The room-letting sector known as co-living, now growing in London, has seen occupancy levels bounce back since some Covid restrictions have been lifted.
New data released from one of the capital’s largest co-living operators, Built Asset Management, shows occupancy across its 1,200 room portfolio remained at 99.9 per cent for the month; the highest level of occupancy witnessed since January 2020.
The strong occupancy rates related to a steady influx of young professionals returning to the city throughout the quarter of July to September, which saw the easing of lockdown restrictions, as well as a slowing down of those moving away from the capital.
All data released by BAM relates to London’s co-living sector, with BAM specialising in the rentals of private rooms within furnished, shared properties, exclusively let to young professionals.
According to BAM, the effect of the pandemic was marked on occupancy rates, with rates dipping to their lowest at 88 per cent during February 2021, where England had been placed in heavy lockdown.
September’s 99.9 per cent occupancy rate was BAM’s highest level since pre-pandemic, operating at this exact level in January 2020.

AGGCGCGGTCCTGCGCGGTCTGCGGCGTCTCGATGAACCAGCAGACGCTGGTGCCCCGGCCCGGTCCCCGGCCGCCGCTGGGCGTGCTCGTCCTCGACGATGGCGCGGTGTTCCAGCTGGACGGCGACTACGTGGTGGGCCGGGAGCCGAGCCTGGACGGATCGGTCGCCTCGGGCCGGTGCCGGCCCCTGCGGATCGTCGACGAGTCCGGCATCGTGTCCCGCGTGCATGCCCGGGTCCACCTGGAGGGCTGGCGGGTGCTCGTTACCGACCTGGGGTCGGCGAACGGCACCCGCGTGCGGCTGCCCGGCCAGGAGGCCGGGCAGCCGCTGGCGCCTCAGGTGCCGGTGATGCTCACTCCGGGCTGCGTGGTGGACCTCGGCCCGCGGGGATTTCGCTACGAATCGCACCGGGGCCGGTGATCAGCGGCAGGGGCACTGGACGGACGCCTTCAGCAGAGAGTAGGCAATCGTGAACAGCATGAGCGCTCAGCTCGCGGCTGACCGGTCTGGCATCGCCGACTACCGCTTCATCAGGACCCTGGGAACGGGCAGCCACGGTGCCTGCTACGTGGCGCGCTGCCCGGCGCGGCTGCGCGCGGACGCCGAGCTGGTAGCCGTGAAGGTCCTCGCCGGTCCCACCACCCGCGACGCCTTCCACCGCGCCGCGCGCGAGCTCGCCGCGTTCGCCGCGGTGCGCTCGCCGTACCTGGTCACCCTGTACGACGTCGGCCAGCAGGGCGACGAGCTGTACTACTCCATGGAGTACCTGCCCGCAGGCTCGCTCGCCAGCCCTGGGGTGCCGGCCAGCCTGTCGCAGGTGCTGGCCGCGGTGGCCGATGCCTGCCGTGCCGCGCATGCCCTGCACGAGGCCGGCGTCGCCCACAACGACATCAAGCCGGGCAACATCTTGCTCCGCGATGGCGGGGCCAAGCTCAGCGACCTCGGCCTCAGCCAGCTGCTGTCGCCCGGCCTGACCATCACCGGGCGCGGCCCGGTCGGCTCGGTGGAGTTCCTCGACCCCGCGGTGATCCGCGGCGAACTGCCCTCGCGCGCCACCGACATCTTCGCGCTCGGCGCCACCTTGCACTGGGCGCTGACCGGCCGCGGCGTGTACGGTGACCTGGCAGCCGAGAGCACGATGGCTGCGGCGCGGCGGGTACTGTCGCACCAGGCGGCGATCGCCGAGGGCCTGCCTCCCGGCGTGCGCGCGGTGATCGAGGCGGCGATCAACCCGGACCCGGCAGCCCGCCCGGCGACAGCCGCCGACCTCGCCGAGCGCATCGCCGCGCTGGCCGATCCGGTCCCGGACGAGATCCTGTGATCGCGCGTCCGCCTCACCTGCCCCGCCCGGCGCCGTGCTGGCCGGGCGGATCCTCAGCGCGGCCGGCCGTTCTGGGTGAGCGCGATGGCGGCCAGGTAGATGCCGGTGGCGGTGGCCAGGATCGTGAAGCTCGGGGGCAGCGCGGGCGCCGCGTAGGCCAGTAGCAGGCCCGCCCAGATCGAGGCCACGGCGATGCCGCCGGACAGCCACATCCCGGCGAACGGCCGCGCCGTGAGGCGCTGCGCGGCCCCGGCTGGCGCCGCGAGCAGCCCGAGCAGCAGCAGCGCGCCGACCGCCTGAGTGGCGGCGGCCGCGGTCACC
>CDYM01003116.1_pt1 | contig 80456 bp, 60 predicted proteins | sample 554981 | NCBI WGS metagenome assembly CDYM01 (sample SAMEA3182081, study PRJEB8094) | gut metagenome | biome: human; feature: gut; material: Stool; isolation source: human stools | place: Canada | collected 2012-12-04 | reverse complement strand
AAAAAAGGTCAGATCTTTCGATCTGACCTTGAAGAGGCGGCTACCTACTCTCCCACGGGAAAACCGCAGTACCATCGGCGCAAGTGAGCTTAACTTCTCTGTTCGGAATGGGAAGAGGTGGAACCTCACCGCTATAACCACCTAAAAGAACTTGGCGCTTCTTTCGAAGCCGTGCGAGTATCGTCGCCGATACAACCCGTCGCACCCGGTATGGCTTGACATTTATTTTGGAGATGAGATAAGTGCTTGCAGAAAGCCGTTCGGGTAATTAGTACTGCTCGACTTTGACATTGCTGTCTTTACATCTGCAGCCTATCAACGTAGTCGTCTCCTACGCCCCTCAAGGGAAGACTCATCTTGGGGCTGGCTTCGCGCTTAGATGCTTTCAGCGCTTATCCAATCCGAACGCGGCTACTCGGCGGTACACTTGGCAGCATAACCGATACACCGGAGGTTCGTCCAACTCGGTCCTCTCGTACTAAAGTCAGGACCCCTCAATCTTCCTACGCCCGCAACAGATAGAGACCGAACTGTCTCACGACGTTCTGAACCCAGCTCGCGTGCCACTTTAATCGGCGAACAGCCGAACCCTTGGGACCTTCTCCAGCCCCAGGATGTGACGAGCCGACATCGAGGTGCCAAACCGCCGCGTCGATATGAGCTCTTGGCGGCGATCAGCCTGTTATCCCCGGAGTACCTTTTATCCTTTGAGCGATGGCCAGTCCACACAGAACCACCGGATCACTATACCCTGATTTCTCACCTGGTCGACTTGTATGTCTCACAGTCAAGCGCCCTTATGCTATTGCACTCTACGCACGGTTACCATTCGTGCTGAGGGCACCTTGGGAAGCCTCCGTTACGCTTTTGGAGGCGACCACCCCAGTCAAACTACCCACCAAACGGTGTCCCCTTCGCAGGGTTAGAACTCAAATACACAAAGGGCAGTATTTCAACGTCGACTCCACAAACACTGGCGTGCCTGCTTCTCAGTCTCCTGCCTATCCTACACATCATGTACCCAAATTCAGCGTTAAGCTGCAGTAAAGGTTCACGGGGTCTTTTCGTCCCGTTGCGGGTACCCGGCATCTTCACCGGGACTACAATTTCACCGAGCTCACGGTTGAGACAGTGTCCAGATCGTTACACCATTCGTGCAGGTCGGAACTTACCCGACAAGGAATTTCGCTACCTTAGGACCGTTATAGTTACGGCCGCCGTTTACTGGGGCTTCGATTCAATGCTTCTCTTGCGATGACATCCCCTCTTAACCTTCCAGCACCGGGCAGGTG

The easing of lockdown restrictions in July 2021 has had a marked and positive impact on occupancy rates within the co-living space in the capital according to BAM’s statistics, with month-on-month levels being July 95 per cent, August 97.5 per cent, and now September on 99.9 per cent.
BAM director Alex Gibbs says: “Like so many industries, the co-living sector undoubtedly went through some gruelling periods during the toughest stages of the pandemic, so this confirmation that the fundamentals of the market remain strong, now that it is no longer being artificially suppressed, will be welcome news for landlords, investors and operators alike.
“It has been pleasing to witness a ‘return to the capital’ as lockdown measures have eased and offices have re-opened their doors (albeit in a more flexible fashion in many instances).
“An eighteen month period with very little new co-living stock being brought to the market (in combination with a reduction in existing stock as many providers were, sadly, unable to keep their doors open) has created the right environment for a sharp rebalance of supply and demand in the post-pandemic rental market.
“For landlords and operators, one of the keys to maintaining high occupancy moving forward will be creating co-living accommodation which works equally well for professionals with hybrid working models (whereby their home may also be their office) and professionals who will be spending the vast majority of their time in the office.”